Stephen Hawking's famous theory of how black holes die could mean our entire universe is doomed to evaporate, a new study found

Illustration in red and orange of a black hole.
Stephen Hawking theorized that black holes died by evaporation.Science Photo Library - MARK GARLICK/Getty Images
  • Stephen Hawking famously predicted in 1974 that black holes died by evaporation.

  • But experts thought the extreme gravitational environments of black holes were unique to his theory.

  • A new study said that Hawking radiation — which kills black holes — could also kill everything else.

The ultimate fate of our universe is unknown. But that doesn't stop astronomers from trying to figure it out.

The most recent idea of how our universe might end is that it could simply evaporate. That's right; a new study published in the journal Physical Review Letters suggests that everything could evaporate.

The scientists from Radboud University were examining Stephen Hawking's theory of how black holes die by a phenomenon now famously known as Hawking radiation, which the theoretical physicist predicted in 1974.

Quantum-physics theory and Einstein's theory of gravity say that particles spontaneously form and annihilate under the intense gravitational environment at the mouths of black holes, aka the event horizon.

Hawking calculated that these particles were sometimes trapped behind the event horizon, but others escaped outside in the form of Hawking radiation. Over time, enough particles escape that the entire black hole evaporates.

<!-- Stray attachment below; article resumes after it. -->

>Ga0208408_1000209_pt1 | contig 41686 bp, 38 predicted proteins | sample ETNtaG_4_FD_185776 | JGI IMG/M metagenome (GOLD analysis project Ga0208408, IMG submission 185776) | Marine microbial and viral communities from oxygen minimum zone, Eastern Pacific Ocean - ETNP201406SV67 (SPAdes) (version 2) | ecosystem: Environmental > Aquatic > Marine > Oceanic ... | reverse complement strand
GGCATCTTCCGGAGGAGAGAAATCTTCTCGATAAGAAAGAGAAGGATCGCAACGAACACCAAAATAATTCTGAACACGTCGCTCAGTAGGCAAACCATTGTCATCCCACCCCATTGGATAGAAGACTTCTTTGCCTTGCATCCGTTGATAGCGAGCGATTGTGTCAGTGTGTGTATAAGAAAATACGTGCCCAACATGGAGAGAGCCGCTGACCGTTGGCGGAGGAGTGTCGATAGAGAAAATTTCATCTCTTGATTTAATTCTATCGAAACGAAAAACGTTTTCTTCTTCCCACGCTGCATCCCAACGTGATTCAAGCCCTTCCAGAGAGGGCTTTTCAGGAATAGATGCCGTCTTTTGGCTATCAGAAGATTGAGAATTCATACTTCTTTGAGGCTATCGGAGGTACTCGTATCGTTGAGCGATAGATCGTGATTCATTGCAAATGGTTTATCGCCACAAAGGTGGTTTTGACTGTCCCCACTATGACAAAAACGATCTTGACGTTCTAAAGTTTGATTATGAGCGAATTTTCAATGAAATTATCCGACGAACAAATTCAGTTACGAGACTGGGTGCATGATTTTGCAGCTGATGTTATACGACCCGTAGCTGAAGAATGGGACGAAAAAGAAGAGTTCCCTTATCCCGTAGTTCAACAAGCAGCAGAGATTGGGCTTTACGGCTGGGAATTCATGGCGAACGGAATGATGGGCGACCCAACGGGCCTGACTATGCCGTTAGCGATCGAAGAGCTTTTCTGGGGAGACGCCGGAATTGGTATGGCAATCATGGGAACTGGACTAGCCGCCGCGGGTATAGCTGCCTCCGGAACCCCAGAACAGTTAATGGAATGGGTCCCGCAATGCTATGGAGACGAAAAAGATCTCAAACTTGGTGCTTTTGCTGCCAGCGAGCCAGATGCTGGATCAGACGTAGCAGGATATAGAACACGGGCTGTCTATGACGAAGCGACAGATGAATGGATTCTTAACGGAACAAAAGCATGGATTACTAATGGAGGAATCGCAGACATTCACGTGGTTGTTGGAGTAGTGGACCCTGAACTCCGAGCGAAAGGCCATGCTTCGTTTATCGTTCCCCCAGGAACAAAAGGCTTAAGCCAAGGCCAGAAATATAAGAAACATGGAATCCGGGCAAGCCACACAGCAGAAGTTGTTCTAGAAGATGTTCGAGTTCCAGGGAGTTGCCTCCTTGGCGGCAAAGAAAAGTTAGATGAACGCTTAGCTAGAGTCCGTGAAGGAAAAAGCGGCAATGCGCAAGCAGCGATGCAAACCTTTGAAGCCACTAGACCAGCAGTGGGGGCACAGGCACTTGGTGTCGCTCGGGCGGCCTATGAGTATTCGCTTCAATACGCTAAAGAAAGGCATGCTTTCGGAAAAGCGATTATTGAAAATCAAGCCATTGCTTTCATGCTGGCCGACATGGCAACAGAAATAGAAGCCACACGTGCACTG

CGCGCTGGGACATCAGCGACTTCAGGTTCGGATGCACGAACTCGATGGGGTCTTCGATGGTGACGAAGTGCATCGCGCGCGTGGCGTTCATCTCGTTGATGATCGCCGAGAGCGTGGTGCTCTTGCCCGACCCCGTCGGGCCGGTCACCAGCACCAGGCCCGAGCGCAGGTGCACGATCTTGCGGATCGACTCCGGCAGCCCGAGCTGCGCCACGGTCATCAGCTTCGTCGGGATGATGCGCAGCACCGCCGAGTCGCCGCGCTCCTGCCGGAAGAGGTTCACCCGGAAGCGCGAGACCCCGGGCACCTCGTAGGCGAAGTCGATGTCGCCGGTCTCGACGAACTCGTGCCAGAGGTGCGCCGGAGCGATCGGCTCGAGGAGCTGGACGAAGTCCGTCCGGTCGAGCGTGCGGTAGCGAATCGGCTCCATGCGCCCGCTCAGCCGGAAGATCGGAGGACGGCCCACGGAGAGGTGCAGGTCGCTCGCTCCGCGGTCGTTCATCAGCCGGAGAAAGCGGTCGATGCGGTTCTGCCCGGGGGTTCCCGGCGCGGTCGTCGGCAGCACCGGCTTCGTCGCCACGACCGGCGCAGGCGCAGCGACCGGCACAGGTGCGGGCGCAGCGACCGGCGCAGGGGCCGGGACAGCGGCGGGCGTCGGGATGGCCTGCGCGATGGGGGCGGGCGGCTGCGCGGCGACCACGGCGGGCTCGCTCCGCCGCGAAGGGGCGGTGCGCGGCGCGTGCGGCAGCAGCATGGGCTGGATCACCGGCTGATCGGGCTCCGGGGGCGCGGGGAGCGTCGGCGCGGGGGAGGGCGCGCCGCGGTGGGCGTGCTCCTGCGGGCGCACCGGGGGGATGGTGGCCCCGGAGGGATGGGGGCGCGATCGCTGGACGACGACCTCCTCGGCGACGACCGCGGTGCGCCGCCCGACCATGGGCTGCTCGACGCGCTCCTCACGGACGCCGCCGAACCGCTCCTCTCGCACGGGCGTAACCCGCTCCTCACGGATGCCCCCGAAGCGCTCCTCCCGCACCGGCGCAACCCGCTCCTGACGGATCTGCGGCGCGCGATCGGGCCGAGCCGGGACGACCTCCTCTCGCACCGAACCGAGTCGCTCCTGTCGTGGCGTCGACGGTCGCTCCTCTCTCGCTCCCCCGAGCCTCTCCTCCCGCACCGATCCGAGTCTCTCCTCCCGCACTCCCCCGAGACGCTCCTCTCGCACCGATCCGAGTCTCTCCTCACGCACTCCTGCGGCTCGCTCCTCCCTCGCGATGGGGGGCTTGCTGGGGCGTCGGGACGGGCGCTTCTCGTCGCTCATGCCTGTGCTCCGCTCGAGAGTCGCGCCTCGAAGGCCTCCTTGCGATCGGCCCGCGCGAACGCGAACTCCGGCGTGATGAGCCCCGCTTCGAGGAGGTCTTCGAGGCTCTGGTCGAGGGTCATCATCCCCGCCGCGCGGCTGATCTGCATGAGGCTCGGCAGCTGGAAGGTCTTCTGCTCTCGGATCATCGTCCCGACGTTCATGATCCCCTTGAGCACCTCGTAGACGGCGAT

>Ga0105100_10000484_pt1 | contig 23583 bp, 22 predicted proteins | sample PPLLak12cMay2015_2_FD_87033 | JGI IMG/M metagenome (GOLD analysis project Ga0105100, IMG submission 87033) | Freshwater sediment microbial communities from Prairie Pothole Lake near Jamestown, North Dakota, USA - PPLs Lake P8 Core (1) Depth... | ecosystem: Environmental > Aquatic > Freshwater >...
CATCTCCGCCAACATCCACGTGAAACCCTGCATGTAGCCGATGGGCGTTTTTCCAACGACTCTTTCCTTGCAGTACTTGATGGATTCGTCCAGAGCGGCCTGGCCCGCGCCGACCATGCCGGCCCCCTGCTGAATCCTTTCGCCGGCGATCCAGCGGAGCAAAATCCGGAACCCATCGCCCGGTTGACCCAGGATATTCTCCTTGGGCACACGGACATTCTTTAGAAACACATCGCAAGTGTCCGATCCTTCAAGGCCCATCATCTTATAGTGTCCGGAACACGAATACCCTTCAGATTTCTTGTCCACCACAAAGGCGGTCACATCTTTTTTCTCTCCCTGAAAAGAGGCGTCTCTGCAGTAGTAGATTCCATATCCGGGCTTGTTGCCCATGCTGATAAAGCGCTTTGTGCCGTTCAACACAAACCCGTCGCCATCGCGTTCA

Hawking radiation has been observed around a black hole in our universe, confirming the late genius' predictions. And up to this point, black holes were the only places experts had looked for it.

But this new study may change that.

"Objects without an event horizon, such as the remnants of dead stars and other large objects in the universe, also have this sort of radiation," Heino Falcke, a study coauthor, said in a statement on Friday. "And, after a very long period, that would lead to everything in the universe eventually evaporating, just like black holes."

In the study, the scientists proposed that you didn't necessarily need extreme gravitational environments for Hawking radiation to exist.

Rather, anything with mass that warped the fabric of spacetime could trigger this radiation.

"We show that far beyond a black hole the curvature of spacetime plays a big role in creating radiation," the study coauthor Walter van Suijlekom said in the statement.

The scientists' calculations need further analysis, testing, and observational proof to confirm their predictions.

Even if their theory holds true, though, there's nothing to worry about in the near future.

Researchers have estimated that it took black holes longer than the age of the universe to evaporate. While it's unclear how long it would take something like a star to do the same, chances are our universe will remain intact for the foreseeable future.

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